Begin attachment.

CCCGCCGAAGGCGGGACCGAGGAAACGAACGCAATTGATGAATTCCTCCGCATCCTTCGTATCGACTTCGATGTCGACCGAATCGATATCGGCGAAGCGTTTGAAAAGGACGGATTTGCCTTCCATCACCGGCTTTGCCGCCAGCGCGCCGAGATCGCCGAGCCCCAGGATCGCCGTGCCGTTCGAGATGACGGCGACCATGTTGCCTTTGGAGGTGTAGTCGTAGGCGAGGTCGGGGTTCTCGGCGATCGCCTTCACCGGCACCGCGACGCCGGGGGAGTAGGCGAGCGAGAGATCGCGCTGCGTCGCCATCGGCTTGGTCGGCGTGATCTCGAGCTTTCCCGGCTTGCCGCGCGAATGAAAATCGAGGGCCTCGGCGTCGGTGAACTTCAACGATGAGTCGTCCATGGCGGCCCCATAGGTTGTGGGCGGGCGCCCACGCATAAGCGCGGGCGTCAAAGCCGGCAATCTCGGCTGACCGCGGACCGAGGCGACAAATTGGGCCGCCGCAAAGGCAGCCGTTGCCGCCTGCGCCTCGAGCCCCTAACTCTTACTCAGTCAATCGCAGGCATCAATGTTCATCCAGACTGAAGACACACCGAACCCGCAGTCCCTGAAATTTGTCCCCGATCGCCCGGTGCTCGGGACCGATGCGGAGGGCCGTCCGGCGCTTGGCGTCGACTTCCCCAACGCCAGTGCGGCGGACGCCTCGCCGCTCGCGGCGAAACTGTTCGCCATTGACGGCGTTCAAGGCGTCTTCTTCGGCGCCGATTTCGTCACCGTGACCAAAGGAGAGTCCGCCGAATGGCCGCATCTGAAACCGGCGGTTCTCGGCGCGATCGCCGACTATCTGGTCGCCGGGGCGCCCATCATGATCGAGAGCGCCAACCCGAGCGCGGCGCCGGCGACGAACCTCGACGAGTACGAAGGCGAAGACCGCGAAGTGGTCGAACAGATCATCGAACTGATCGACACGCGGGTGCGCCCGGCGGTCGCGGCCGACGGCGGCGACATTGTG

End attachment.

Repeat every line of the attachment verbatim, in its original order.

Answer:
CCCGCCGAAGGCGGGACCGAGGAAACGAACGCAATTGATGAATTCCTCCGCATCCTTCGTATCGACTTCGATGTCGACCGAATCGATATCGGCGAAGCGTTTGAAAAGGACGGATTTGCCTTCCATCACCGGCTTTGCCGCCAGCGCGCCGAGATCGCCGAGCCCCAGGATCGCCGTGCCGTTCGAGATGACGGCGACCATGTTGCCTTTGGAGGTGTAGTCGTAGGCGAGGTCGGGGTTCTCGGCGATCGCCTTCACCGGCACCGCGACGCCGGGGGAGTAGGCGAGCGAGAGATCGCGCTGCGTCGCCATCGGCTTGGTCGGCGTGATCTCGAGCTTTCCCGGCTTGCCGCGCGAATGAAAATCGAGGGCCTCGGCGTCGGTGAACTTCAACGATGAGTCGTCCATGGCGGCCCCATAGGTTGTGGGCGGGCGCCCACGCATAAGCGCGGGCGTCAAAGCCGGCAATCTCGGCTGACCGCGGACCGAGGCGACAAATTGGGCCGCCGCAAAGGCAGCCGTTGCCGCCTGCGCCTCGAGCCCCTAACTCTTACTCAGTCAATCGCAGGCATCAATGTTCATCCAGACTGAAGACACACCGAACCCGCAGTCCCTGAAATTTGTCCCCGATCGCCCGGTGCTCGGGACCGATGCGGAGGGCCGTCCGGCGCTTGGCGTCGACTTCCCCAACGCCAGTGCGGCGGACGCCTCGCCGCTCGCGGCGAAACTGTTCGCCATTGACGGCGTTCAAGGCGTCTTCTTCGGCGCCGATTTCGTCACCGTGACCAAAGGAGAGTCCGCCGAATGGCCGCATCTGAAACCGGCGGTTCTCGGCGCGATCGCCGACTATCTGGTCGCCGGGGCGCCCATCATGATCGAGAGCGCCAACCCGAGCGCGGCGCCGGCGACGAACCTCGACGAGTACGAAGGCGAAGACCGCGAAGTGGTCGAACAGATCATCGAACTGATCGACACGCGGGTGCGCCCGGCGGTCGCGGCCGACGGCGGCGACATTGTG